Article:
498 P.2d 468
No. 2 CA-CIV 1146.Court of Appeals of Arizona, Division Two.
June 28, 1972. Rehearing Denied July 27, 1972. Review Denied September 26, 1972.
The Superior Court, Pima County, Cause No. 122218, Lee Garrett, J., granted divorce to wife and husband appealed. The Court of Appeals, Krucker, C.J., held that where wife who would have monthly income of $685 from salary and investment income testified that continuance of her standard of living would require monthly income of $1,800, award of alimony in sum of $1,100 was not an abuse of discretion notwithstanding claim of husband who amassed net worth of $237,000 and who lived in $50,000 home and had airplane that his annual net income during preceding six years averaged less than $8,000.
Johnson, Hayes, Morales Stompoly by Raymond F. Hayes, Tucson, for appellant.
Merchant, Lohse Bloom by Cliffton E. Bloom, Tucson, for appellee.
KRUCKER, Chief Judge.
Plaintiff-appellee, Anna Kamrath, filed a complaint for divorce. The case was tried to the court, sitting without a jury, and plaintiff was granted a divorce. The decree awarded alimony of $1,100 per month to the plaintiff and part of the community property of the parties valued at approximately $107,000. On appeal, appellant-husband challenges the property and alimony awards.
Under A.R.S. § 25-318, subsec. A, as amended, the trial court may make such division of property upon divorce as seems “just and right.” It is not required to divide the property equally, only equitably, and has wide discretion in this regard. Armer v. Armer, 105 Ariz. 284, 463 P.2d 818 (1970); Nace v. Nace, 104 Ariz. 20, 448 P.2d 76 (1968); Wine v. Wine, 14 Ariz. App. 103, 480 P.2d 1020 (1971); McClennen v. McClennen, 11 Ariz. App. 395, 464 P.2d 982 (1970). Appellate courts do not interfere with the trial court’s determination unless there has been a manifest abuse of discretion. Nace v. Nace, supra.
The wife was awarded the parties’ residence in Tucson, subject to all liens and
encumbrances (estimated equity of $30,000), their household furnishings (replacement cost estimated at $10,000), a 1964 Chevrolet, two life insurance policies on the husband’s life (cash surrender value of $5,000), certain promissory notes which produce $75.00 per month income ($12,000 value), and real properties in Milwaukee, Wisconsin, with a ready market value of $50,000.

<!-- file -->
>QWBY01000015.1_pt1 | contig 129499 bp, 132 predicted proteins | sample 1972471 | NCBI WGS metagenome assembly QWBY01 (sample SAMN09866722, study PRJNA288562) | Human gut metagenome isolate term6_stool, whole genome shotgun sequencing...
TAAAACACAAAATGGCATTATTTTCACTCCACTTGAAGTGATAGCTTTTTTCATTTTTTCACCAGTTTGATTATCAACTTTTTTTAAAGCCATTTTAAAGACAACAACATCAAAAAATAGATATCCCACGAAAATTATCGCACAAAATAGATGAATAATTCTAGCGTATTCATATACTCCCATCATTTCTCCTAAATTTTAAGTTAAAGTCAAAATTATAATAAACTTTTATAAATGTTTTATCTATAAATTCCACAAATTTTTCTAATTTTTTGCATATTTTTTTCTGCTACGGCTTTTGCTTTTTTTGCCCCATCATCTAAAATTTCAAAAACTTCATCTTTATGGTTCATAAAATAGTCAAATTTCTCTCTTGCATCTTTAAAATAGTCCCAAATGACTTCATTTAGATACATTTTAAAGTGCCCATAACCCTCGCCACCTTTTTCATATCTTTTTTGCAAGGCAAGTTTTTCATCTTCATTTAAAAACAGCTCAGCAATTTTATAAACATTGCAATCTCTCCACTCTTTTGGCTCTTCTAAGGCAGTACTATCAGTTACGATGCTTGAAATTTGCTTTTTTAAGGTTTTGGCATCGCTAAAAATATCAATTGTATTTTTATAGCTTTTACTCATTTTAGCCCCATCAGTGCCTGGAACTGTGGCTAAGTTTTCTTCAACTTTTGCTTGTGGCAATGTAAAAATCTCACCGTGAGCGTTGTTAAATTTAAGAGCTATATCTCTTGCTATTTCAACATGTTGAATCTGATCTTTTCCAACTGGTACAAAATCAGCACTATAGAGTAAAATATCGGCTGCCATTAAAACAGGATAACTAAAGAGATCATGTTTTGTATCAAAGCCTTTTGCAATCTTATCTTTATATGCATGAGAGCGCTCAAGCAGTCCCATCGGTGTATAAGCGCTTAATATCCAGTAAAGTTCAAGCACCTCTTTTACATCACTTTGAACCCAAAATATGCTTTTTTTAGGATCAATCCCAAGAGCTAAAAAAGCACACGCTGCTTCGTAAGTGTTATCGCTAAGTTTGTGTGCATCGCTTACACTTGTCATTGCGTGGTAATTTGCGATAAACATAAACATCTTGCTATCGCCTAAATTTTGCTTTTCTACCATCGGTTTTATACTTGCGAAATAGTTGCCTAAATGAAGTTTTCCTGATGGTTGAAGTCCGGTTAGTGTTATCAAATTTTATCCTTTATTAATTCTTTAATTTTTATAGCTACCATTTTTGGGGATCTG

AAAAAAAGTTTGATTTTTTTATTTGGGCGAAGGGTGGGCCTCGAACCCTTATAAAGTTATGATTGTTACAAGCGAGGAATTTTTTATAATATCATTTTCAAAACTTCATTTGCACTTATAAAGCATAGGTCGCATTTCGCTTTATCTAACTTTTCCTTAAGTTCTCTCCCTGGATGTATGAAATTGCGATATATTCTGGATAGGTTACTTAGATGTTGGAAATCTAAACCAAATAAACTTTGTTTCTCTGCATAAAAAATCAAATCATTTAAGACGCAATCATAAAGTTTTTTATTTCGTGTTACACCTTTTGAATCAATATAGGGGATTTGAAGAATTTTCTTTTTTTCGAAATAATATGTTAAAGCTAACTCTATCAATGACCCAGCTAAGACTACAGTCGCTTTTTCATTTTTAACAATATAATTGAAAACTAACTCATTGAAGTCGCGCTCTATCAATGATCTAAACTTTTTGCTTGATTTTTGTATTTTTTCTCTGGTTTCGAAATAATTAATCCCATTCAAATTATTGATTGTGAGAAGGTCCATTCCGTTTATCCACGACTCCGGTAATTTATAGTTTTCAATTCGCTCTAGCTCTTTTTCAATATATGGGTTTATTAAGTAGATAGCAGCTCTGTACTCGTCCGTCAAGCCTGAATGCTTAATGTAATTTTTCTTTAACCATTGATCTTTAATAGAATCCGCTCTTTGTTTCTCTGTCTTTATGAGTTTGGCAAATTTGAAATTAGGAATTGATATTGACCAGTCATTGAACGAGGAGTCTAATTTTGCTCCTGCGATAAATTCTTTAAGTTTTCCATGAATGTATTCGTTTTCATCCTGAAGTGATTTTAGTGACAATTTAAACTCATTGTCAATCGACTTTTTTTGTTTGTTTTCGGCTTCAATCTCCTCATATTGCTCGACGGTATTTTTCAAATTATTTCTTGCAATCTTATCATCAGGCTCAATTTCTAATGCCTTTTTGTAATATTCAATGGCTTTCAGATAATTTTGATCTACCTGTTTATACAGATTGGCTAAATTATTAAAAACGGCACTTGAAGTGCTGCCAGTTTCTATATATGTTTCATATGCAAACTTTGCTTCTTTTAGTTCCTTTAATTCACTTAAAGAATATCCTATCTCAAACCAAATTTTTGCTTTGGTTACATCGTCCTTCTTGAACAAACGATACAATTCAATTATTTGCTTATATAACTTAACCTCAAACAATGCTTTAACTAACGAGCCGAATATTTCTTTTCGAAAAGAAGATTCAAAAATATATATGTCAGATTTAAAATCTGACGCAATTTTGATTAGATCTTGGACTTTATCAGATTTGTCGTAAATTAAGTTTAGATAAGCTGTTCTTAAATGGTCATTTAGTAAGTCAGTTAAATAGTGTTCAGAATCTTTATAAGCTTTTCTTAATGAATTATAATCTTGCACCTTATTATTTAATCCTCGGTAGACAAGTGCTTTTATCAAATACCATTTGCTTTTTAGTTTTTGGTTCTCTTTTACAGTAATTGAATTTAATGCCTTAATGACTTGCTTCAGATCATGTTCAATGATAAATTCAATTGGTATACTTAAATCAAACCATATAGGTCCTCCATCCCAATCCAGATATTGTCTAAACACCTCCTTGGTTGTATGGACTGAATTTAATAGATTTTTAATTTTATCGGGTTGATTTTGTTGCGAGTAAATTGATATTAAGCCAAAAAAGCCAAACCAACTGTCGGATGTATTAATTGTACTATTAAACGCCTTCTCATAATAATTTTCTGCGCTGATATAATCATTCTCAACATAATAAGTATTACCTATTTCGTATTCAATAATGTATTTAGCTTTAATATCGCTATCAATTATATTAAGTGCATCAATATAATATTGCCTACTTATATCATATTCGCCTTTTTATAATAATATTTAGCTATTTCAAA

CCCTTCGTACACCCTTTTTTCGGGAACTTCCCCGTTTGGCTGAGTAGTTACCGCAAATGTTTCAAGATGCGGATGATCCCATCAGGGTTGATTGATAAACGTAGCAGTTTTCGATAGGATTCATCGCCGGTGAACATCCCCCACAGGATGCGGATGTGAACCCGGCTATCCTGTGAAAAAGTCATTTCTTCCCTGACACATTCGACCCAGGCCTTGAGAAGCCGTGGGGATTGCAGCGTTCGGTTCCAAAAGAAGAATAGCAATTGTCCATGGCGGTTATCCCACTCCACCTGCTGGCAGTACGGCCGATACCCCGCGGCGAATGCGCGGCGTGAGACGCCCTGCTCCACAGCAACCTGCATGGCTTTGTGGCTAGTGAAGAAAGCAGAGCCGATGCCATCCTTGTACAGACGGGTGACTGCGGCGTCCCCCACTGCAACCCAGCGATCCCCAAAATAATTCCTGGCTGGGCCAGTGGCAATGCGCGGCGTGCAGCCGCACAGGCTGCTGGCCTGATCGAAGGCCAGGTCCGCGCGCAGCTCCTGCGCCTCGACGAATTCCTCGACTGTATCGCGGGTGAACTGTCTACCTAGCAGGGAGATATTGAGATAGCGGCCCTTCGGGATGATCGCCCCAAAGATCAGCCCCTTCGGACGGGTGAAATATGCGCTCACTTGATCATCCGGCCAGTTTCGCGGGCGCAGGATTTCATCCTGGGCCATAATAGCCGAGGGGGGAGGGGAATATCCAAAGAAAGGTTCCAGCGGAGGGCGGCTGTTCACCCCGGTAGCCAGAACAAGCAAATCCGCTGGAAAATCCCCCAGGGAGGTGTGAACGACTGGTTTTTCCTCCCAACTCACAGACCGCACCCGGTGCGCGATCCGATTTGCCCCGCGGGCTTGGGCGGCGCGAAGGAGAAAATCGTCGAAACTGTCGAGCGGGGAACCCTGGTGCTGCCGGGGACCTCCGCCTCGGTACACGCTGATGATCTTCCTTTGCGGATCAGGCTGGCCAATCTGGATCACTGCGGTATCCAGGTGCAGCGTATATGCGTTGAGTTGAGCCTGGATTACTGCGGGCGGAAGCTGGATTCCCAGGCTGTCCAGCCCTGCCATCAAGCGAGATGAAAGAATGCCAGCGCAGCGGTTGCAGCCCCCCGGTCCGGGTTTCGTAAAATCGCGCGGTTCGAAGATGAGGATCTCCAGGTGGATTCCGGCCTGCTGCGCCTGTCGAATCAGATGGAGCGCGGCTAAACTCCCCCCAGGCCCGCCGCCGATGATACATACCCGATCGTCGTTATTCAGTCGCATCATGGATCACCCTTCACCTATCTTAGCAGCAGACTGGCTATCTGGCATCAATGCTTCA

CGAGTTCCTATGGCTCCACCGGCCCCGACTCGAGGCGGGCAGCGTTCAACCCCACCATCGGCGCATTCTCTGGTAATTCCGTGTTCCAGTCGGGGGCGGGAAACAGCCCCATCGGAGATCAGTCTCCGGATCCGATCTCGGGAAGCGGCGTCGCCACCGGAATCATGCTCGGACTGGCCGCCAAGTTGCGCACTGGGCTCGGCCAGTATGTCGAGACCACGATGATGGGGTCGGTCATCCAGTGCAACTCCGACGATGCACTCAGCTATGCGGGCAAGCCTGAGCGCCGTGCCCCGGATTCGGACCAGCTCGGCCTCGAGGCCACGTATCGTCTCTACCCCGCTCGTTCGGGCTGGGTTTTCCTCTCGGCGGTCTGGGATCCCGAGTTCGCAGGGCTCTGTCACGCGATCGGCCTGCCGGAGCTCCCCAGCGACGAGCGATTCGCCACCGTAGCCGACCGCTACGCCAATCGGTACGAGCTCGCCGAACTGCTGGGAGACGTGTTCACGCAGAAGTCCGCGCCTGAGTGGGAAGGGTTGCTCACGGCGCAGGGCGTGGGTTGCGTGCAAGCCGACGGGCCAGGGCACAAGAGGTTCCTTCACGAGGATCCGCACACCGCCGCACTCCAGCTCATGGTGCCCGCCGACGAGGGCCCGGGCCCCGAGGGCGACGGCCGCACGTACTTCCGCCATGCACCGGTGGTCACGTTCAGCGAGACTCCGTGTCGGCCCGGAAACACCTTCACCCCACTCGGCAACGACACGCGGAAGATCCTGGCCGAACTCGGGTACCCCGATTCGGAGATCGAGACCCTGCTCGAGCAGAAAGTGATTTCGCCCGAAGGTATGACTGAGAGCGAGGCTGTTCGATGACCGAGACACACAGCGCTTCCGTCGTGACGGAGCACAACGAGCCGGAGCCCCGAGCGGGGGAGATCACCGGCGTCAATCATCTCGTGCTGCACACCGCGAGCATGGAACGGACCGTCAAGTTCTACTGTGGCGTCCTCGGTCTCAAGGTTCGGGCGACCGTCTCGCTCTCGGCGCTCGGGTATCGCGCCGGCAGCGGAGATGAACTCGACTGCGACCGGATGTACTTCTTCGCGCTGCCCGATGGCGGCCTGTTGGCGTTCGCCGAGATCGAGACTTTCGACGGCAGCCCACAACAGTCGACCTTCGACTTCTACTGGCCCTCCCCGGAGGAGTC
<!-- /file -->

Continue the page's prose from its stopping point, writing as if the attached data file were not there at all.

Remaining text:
The approximate total value of the property awarded the wife would be $107,000 ($30,000 home, $10,000 household goods, notes of $12,000, life insurance worth $5,000, and $50,000 property in Milwaukee). A December 31, 1969 financial statement in evidence showed a net worth of $237,988.78, and at the trial in 1971, the husband testified that this amount was probably an understatement of the current position. Thus we see that the value of the property awarded the wife is less than half the estimated net worth, and we are unable to say that this division constituted an abuse of discretion.
The most important function of alimony is to provide support for the wife as nearly as possible at the standard of living she enjoyed during marriage. In determining the reasonableness of the award, criteria to be considered include the financial condition and needs of the wife, the wife’s ability to produce income and the husband’s ability to provide support for the wife. Nace v. Nace, 107 Ariz. 411, 489 P.2d 48 (1971); Kennedy v. Kennedy, 93 Ariz. 252, 379 P.2d 966 (1963). As to alimony awards, our review is likewise limited to the inquiry of whether the trial court abused its discretion. Kennedy v. Kennedy, supra.
The record reflects that continuance of the wife’s standard of living, according to her, would require a monthly income of $1,800. The income-producing potential of the proceeds of a sale of the Milwaukee property would be $250 per month — six percent interest on $50,000. Her net monthly salary of $360, together with this $250, the $75 monthly income from the promissory notes awarded to her, and $1,100 alimony total $1,785.
The trial court apparently concluded that the husband was able to provide $1,100 per month support. The husband, however, contends that at the time of trial his monthly gross salary was only $1,000 and his annual net income for the preceding six years had averaged less than $8,000. It would appear that the trial court was not impressed with the husband’s “modest income” argument in view of his substantial net worth ($237,000) and a manner of living which belied this claim, i.e., a $50,000 home and an airplane. The evidence reflects an earning power which would justify the sum awarded to the wife as alimony.
We find no merit in appellant’s argument that the trial court’s “taking into consideration mortgage obligations of the Plaintiff” in awarding alimony is the same as requiring him to make payments to a third party for the benefit of the wife. These obligations were just one of several factors considered by the court in determining a reasonable amount of alimony. The court’s specific reference to this matter indicates only the court’s awareness of the wife’s mortgage obligations and that any loss occasioned by a mortgage foreclosure would be the wife’s and not the husband’s.
Finding no abuse of discretion as to the property and alimony awards, we do not interfere.
HATHAWAY and HOWARD, JJ., concur.